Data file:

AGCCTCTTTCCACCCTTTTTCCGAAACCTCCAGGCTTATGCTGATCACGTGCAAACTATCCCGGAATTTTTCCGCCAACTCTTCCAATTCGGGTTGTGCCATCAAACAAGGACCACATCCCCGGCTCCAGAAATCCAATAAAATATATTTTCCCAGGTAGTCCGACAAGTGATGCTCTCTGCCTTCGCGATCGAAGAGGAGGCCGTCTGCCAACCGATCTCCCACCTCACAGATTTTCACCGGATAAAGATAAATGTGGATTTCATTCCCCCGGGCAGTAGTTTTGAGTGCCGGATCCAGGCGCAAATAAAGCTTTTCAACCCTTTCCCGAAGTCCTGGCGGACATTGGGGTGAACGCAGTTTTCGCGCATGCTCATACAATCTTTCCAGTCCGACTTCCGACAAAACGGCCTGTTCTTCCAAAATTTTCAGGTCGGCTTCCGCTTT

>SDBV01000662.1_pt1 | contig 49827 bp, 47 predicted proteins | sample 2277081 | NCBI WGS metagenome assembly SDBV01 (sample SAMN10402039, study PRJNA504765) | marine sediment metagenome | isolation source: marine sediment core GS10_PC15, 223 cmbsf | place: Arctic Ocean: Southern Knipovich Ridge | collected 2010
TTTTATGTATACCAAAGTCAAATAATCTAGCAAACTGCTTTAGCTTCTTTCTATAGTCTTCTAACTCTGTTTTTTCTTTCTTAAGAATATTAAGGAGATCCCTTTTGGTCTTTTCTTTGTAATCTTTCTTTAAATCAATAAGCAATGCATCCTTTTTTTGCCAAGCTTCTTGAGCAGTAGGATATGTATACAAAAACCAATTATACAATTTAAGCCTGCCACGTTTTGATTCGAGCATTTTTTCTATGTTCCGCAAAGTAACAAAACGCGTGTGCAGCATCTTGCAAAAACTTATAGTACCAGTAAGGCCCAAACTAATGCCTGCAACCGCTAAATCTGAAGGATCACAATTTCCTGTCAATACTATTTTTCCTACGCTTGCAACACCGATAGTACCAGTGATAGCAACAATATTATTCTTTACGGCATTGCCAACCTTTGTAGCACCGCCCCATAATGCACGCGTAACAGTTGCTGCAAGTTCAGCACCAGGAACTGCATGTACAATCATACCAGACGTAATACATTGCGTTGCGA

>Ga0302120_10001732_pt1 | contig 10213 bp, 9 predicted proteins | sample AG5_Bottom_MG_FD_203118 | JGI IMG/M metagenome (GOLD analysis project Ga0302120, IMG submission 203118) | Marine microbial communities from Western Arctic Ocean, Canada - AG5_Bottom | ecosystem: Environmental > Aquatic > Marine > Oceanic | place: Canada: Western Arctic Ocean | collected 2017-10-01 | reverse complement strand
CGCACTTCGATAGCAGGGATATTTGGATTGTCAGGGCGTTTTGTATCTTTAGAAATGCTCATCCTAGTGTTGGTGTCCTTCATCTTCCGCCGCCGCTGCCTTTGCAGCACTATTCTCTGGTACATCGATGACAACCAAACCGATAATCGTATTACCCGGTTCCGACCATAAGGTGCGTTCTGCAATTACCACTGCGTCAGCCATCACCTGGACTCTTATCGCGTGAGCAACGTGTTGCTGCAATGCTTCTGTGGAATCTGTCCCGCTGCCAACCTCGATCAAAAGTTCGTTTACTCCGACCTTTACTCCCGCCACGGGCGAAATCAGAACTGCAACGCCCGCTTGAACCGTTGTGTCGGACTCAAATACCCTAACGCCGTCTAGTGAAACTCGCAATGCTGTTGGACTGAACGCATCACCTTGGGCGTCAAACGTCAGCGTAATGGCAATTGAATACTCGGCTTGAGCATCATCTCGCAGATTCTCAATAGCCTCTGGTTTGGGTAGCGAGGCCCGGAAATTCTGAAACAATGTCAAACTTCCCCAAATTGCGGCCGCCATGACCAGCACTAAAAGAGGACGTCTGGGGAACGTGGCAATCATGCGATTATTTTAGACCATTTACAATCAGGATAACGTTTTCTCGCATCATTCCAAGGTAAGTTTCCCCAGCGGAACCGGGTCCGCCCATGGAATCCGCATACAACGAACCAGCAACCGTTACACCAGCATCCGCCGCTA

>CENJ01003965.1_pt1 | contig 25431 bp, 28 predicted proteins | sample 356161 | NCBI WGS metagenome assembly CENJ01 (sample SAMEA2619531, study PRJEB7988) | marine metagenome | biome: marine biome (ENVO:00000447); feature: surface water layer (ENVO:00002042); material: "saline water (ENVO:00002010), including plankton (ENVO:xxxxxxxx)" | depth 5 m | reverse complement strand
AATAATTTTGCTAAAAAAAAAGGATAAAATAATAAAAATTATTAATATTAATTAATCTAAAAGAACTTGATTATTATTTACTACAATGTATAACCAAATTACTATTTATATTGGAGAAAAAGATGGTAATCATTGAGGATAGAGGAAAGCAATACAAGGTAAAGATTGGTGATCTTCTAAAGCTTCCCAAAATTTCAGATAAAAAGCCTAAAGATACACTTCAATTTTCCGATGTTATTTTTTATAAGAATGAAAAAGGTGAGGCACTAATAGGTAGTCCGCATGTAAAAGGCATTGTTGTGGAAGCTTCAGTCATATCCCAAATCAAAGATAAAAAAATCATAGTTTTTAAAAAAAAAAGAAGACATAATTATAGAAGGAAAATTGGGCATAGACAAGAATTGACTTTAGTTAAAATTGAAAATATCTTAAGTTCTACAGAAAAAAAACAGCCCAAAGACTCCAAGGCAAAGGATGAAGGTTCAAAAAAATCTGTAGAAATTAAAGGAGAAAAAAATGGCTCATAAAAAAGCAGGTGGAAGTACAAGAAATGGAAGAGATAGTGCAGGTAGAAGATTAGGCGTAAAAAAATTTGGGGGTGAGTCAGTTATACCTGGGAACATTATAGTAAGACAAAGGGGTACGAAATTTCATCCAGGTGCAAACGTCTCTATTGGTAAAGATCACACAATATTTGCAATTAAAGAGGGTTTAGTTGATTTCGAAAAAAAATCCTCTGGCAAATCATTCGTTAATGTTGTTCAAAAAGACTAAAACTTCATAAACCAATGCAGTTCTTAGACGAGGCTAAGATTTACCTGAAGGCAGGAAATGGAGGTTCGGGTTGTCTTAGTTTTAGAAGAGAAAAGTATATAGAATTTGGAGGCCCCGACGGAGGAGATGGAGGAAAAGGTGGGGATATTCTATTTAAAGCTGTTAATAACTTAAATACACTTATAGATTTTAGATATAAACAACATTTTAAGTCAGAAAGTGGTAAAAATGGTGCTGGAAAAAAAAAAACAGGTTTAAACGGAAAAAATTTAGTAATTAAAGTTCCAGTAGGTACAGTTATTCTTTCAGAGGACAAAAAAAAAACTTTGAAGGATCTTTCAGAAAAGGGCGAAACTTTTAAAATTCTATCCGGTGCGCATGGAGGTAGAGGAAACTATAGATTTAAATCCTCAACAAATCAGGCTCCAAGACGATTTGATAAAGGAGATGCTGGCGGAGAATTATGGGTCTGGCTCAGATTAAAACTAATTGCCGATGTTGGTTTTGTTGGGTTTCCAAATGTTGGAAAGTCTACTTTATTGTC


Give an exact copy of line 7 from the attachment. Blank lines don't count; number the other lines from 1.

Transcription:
AATAATTTTGCTAAAAAAAAAGGATAAAATAATAAAAATTATTAATATTAATTAATCTAAAAGAACTTGATTATTATTTACTACAATGTATAACCAAATTACTATTTATATTGGAGAAAAAGATGGTAATCATTGAGGATAGAGGAAAGCAATACAAGGTAAAGATTGGTGATCTTCTAAAGCTTCCCAAAATTTCAGATAAAAAGCCTAAAGATACACTTCAATTTTCCGATGTTATTTTTTATAAGAATGAAAAAGGTGAGGCACTAATAGGTAGTCCGCATGTAAAAGGCATTGTTGTGGAAGCTTCAGTCATATCCCAAATCAAAGATAAAAAAATCATAGTTTTTAAAAAAAAAAGAAGACATAATTATAGAAGGAAAATTGGGCATAGACAAGAATTGACTTTAGTTAAAATTGAAAATATCTTAAGTTCTACAGAAAAAAAACAGCCCAAAGACTCCAAGGCAAAGGATGAAGGTTCAAAAAAATCTGTAGAAATTAAAGGAGAAAAAAATGGCTCATAAAAAAGCAGGTGGAAGTACAAGAAATGGAAGAGATAGTGCAGGTAGAAGATTAGGCGTAAAAAAATTTGGGGGTGAGTCAGTTATACCTGGGAACATTATAGTAAGACAAAGGGGTACGAAATTTCATCCAGGTGCAAACGTCTCTATTGGTAAAGATCACACAATATTTGCAATTAAAGAGGGTTTAGTTGATTTCGAAAAAAAATCCTCTGGCAAATCATTCGTTAATGTTGTTCAAAAAGACTAAAACTTCATAAACCAATGCAGTTCTTAGACGAGGCTAAGATTTACCTGAAGGCAGGAAATGGAGGTTCGGGTTGTCTTAGTTTTAGAAGAGAAAAGTATATAGAATTTGGAGGCCCCGACGGAGGAGATGGAGGAAAAGGTGGGGATATTCTATTTAAAGCTGTTAATAACTTAAATACACTTATAGATTTTAGATATAAACAACATTTTAAGTCAGAAAGTGGTAAAAATGGTGCTGGAAAAAAAAAAACAGGTTTAAACGGAAAAAATTTAGTAATTAAAGTTCCAGTAGGTACAGTTATTCTTTCAGAGGACAAAAAAAAAACTTTGAAGGATCTTTCAGAAAAGGGCGAAACTTTTAAAATTCTATCCGGTGCGCATGGAGGTAGAGGAAACTATAGATTTAAATCCTCAACAAATCAGGCTCCAAGACGATTTGATAAAGGAGATGCTGGCGGAGAATTATGGGTCTGGCTCAGATTAAAACTAATTGCCGATGTTGGTTTTGTTGGGTTTCCAAATGTTGGAAAGTCTACTTTATTGTC